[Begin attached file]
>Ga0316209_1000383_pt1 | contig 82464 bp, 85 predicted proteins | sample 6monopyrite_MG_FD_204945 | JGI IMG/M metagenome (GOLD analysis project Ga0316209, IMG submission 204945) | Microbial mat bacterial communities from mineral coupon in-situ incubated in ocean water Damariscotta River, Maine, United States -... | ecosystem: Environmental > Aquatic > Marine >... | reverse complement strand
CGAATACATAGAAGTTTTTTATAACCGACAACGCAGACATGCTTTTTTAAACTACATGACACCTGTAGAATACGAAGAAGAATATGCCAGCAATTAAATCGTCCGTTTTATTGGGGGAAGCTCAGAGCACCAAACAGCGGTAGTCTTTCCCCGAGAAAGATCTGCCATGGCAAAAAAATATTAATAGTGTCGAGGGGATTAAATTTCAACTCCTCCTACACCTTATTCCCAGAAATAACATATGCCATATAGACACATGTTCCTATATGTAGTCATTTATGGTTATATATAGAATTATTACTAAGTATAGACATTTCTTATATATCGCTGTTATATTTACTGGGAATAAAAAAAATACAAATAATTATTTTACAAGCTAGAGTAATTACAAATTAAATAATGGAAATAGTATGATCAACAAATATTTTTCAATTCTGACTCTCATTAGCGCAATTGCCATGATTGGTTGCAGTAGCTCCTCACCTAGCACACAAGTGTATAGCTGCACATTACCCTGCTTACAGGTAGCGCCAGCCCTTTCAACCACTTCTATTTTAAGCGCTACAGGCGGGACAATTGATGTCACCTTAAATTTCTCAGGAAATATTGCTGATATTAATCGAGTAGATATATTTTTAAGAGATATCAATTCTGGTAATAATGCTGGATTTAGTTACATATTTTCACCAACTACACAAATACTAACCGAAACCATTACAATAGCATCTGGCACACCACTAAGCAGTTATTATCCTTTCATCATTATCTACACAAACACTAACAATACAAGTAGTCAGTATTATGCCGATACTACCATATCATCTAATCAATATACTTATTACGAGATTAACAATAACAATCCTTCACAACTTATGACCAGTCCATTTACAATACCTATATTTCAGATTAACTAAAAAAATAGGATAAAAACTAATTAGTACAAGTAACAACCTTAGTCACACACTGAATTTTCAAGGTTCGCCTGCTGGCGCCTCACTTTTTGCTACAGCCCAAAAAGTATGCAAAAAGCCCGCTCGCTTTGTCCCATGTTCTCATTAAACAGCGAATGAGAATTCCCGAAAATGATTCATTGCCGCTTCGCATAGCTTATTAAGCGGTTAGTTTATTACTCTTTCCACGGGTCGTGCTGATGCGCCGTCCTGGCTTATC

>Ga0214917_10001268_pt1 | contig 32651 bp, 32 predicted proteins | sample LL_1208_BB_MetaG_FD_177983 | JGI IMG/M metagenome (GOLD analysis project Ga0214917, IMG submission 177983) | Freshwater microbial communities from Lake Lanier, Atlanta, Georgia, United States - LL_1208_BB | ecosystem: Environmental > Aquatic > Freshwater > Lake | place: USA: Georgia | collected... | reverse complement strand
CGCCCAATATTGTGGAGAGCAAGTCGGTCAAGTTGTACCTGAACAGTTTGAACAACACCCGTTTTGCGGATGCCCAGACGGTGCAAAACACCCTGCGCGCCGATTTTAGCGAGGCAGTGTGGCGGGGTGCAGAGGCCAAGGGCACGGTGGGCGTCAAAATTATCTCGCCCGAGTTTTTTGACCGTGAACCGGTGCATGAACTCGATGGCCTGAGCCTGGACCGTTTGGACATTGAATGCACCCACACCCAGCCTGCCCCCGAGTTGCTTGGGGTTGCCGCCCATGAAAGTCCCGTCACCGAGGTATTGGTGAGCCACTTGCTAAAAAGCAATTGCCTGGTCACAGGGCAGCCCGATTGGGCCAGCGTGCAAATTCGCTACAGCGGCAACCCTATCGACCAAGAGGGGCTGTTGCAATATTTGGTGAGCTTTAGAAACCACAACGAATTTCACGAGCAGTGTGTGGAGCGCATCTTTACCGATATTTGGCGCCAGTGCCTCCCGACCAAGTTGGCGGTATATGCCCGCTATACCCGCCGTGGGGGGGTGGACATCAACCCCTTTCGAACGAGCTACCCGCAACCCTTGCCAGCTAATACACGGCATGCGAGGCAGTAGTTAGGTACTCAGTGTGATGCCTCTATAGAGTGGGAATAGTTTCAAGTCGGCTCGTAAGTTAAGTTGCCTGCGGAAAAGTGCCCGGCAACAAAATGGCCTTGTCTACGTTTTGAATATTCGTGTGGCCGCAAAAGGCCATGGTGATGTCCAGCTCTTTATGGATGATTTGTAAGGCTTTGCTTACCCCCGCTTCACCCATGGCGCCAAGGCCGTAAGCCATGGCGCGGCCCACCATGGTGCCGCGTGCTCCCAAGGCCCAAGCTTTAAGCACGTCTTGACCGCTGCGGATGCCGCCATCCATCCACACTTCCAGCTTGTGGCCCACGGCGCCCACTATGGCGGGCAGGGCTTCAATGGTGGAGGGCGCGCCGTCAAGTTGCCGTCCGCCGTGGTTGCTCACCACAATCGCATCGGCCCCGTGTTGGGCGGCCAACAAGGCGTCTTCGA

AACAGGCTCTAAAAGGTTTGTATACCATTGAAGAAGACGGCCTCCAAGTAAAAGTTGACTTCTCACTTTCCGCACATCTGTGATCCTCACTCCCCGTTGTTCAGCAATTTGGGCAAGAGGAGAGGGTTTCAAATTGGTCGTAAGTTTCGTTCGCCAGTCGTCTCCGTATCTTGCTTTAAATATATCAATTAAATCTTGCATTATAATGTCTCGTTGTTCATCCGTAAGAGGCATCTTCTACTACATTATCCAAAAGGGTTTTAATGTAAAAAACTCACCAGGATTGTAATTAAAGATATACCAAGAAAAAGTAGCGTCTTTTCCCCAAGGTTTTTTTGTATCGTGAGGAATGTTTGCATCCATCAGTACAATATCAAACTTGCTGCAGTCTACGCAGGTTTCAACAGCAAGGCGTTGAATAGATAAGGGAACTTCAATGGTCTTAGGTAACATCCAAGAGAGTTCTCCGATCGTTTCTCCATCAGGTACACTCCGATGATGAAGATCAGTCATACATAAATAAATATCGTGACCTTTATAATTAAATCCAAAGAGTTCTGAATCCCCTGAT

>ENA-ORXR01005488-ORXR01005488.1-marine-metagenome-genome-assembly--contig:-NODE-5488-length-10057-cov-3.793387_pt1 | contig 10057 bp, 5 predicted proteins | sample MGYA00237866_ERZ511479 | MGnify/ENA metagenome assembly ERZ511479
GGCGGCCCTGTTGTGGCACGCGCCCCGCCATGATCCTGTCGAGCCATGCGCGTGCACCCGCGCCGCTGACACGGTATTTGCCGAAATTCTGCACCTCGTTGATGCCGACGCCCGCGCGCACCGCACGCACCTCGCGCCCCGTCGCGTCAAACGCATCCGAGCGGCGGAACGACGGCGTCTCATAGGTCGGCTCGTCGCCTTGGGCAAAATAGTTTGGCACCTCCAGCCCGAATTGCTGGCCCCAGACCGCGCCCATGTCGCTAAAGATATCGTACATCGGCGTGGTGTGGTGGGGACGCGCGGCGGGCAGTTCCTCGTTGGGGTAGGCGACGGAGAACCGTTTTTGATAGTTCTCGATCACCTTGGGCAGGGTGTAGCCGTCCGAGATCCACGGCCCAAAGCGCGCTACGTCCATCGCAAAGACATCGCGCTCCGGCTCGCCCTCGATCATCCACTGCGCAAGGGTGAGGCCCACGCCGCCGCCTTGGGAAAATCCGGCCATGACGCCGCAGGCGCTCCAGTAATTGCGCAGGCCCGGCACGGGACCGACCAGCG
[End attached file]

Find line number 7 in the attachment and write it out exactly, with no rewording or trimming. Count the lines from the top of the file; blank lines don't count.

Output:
GGCGGCCCTGTTGTGGCACGCGCCCCGCCATGATCCTGTCGAGCCATGCGCGTGCACCCGCGCCGCTGACACGGTATTTGCCGAAATTCTGCACCTCGTTGATGCCGACGCCCGCGCGCACCGCACGCACCTCGCGCCCCGTCGCGTCAAACGCATCCGAGCGGCGGAACGACGGCGTCTCATAGGTCGGCTCGTCGCCTTGGGCAAAATAGTTTGGCACCTCCAGCCCGAATTGCTGGCCCCAGACCGCGCCCATGTCGCTAAAGATATCGTACATCGGCGTGGTGTGGTGGGGACGCGCGGCGGGCAGTTCCTCGTTGGGGTAGGCGACGGAGAACCGTTTTTGATAGTTCTCGATCACCTTGGGCAGGGTGTAGCCGTCCGAGATCCACGGCCCAAAGCGCGCTACGTCCATCGCAAAGACATCGCGCTCCGGCTCGCCCTCGATCATCCACTGCGCAAGGGTGAGGCCCACGCCGCCGCCTTGGGAAAATCCGGCCATGACGCCGCAGGCGCTCCAGTAATTGCGCAGGCCCGGCACGGGACCGACCAGCG